Jesus Christ superstar3


I Don’t Know How to Love Him (A Lloyd-Weber/T Rice) Kate Ceberano and Everything’s Alright (A Lloyd-Weber/T Rice) – Kate Ceberano (with John Farnham and Jon Stevens) – 1992


The rock opera Jesus Christ Superstar was first staged in London in 1970 and proved to be a revelation for its creators, composer Andrew Lloyd-Weber and lyricist Tim Rice. Since that debut season of the show, it has been continuously staged around the world, with numerous cast versions appearing, and many cover versions of the most popular songs competing for chart honors.

The original cast recording of the Australian season of Jesus Christ Superstar was recorded in 1972, Trevor White (Jesus), Michele Fawdon (Mary Magdalene) and Jon English (Judas) were the stars, ably supported by Stevie Wright, Marcia Hines who would replace Fawdon, John Paul Young, Doug Parkinson, Reg Livermore and Billy Miller, the cast album was produced by Patrick Flynn, conductor for Opera Australia.


jesus chrust superstar

The album climbed to #13 and stayed on the charts for an incredible 54 weeks, it was the tenth biggest-selling album of 1972.

One of the pivotal moments in the show is the performance of the song I Don’t Know How To Love Him, a torch ballad sung by the character Mary Magdalene of her unrequited love for Jesus, it requires an emotion-charged performance to capture the anguish, uncertainty, awe and passion that she feels for this man.

Both Helen Reddy and Yvonne Elliman had recorded successful versions of the song, Reddy took it into the charts in 1971 in both the USA (#13) and Australia (#2) and Elliman in the same year (#28 US, #72 Aust), both versions have their fans, but what is also interesting is the actual provenance of this song, which had started life as Kansas Morning when written by Lloyd-Weber and Rice in 1967 for Southern Music.

A clunky title and cheesy lyrics weren’t the only problem, the melody was closely compared to a theme from Mendelssohn’s Violin Concerto in E minor, and rumors about possible plagiarism surfaced.  Rice purchased the song from Southern Music for £50, did a rewrite of the lyrics, changed the title of the song and adapted the melody to better complement the rock opera’s libretto, and a hit song was born.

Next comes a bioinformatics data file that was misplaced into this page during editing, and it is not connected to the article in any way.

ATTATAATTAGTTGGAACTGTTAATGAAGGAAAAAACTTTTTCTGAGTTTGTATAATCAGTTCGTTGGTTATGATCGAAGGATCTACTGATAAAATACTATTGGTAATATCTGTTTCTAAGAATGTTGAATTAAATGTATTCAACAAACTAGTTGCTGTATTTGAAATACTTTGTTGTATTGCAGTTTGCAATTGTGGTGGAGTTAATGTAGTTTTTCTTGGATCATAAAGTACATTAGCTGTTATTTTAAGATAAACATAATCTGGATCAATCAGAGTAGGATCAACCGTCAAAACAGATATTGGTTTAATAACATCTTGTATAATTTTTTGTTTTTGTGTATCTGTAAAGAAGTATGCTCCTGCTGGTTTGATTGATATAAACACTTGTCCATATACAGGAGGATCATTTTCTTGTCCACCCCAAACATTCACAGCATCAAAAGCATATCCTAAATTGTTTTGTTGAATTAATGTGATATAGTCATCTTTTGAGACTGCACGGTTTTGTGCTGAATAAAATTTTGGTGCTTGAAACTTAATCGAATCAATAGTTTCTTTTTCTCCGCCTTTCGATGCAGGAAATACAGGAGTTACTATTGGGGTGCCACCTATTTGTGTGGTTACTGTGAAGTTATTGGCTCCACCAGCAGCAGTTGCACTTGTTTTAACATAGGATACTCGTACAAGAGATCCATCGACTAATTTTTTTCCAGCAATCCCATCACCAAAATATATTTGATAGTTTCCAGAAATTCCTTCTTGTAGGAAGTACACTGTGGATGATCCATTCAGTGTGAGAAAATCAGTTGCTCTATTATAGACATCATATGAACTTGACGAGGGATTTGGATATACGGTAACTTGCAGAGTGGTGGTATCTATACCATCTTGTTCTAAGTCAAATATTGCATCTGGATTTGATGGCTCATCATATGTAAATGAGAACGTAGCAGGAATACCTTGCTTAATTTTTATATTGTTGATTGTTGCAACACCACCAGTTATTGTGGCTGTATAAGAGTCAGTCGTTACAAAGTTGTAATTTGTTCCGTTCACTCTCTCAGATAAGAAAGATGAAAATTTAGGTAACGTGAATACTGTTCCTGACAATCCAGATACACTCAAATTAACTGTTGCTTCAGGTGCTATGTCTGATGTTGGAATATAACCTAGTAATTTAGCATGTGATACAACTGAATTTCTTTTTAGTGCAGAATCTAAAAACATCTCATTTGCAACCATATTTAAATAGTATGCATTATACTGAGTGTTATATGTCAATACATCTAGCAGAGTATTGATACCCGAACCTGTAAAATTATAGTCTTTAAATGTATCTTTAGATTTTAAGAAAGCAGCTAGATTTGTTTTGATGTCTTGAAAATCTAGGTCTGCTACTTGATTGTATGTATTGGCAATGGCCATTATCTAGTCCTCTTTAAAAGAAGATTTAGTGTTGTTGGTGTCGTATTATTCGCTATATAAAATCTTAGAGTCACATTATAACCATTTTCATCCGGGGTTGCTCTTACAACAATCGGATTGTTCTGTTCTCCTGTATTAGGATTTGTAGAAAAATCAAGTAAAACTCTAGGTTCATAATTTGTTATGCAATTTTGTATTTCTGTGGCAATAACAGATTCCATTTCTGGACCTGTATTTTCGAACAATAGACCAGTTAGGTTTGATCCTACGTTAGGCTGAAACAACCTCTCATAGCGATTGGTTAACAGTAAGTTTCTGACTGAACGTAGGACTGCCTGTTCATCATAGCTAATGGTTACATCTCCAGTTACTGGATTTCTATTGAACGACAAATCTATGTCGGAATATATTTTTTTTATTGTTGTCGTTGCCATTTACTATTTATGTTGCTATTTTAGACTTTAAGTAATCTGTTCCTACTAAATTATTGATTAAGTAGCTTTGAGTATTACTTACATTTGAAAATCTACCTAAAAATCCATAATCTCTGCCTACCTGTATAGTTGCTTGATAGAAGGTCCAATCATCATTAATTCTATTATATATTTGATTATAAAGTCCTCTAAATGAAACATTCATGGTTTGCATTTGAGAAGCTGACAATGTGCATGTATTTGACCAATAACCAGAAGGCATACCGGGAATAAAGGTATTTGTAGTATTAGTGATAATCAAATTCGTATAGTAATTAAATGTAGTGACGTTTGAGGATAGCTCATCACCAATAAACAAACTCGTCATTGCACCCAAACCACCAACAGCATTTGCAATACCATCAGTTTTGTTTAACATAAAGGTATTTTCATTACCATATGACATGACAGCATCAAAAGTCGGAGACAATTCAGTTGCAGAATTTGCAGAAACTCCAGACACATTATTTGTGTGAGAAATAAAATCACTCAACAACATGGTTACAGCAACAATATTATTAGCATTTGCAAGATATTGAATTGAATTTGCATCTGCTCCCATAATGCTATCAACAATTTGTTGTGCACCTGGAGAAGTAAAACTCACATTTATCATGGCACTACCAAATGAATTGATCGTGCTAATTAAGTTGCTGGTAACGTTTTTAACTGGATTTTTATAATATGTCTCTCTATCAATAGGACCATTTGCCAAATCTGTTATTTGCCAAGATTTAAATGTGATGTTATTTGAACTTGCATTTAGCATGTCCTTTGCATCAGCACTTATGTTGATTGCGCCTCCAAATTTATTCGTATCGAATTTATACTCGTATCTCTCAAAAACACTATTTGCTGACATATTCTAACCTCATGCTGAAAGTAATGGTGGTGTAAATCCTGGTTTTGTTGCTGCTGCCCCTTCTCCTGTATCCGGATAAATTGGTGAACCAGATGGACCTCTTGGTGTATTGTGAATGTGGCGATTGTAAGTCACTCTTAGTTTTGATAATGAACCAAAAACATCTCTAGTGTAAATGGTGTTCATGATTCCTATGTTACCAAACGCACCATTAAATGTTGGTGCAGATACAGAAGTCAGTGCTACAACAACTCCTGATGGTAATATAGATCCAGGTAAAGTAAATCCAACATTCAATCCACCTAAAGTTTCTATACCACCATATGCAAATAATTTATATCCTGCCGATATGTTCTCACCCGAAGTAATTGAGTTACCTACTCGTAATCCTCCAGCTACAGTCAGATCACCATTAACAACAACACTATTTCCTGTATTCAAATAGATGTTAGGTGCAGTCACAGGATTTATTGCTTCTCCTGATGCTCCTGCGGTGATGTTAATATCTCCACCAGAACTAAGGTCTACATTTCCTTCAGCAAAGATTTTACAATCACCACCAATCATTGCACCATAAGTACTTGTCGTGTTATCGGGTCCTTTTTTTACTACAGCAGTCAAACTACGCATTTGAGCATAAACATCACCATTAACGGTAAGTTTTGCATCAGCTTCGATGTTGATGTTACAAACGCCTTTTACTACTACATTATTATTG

“I don’t know how to love him/ What to do, how to move him/ I’ve been changed, yes really changed/ In these past few days/ When I’ve seen myself/ I seem like someone else…”

Superstar was re-staged in Australia in 1992 with the leads played by John Farnham (Jesus), Kate Ceberano (Mary Magdalene) and Jon Stevens (Judas) ably supported by John Waters, Russell Morris, and Angry Anderson.


Jesus Christ Superstar 1992

The cast album was recorded in 1992 at the Metropolis Studios (Melb) with producer David Hirschfelder, former keyboardist for LRB, and Patrick Flynn who had produced the original Australian cast album in 1972, back on board again as musical director.

Kate Ceberano’s version of I Don’t Know How to Love Him which charted at #34 locally, is supremely assured, her ethereal vocals and luminous youthfulness enrich the recording and the promo video.

The orchestration is subtle, strings and piano initially rising to include drums, then bass and woodwinds impart a reverent quality to the lyrics, which were controversial at the time “He’s a man/ He’s just a man/ And I’ve had so many/ Men before/ In very many ways/ He’s just one more.”


Everything’s Alright was the second single lifted from the Jesus Christ Superstar cast album and featured John Farnham, Kate Ceberano and Jon Stevens (ex-Noiseworks frontman).

In the song Mary Magdalene tries to calm Jesus with an expensive lotion and encourages him to relax and conserve his energy “Try not to get worried, try not to turn on to/ Things that upset you, oh/ Don’t you know/ Everything’s alright, yes, everything’s fine/ And we want you to sleep well tonight…”

Dramatic flourishes intersperse the soothing words of Ceberano as first Stevens as Judas criticizes her for wasting money on expensive balms when the poor go hungry, and when Farnham as Jesus criticizes Judas for his unrealistic attitude towards saving the poor of the world. Ceberano’s vocals are nurturing, reassuring, almost maternal, gliding over the bombast and machismo of Stevens and Farnham, the orchestration rises to underscore the male leads and is subtle and restrained as Ceberano delivers her pacifying reassurance.



This song was a #6 hit and the album went to the top staying on the charts for 22 weeks and becoming the ninth biggest-selling album of the year.


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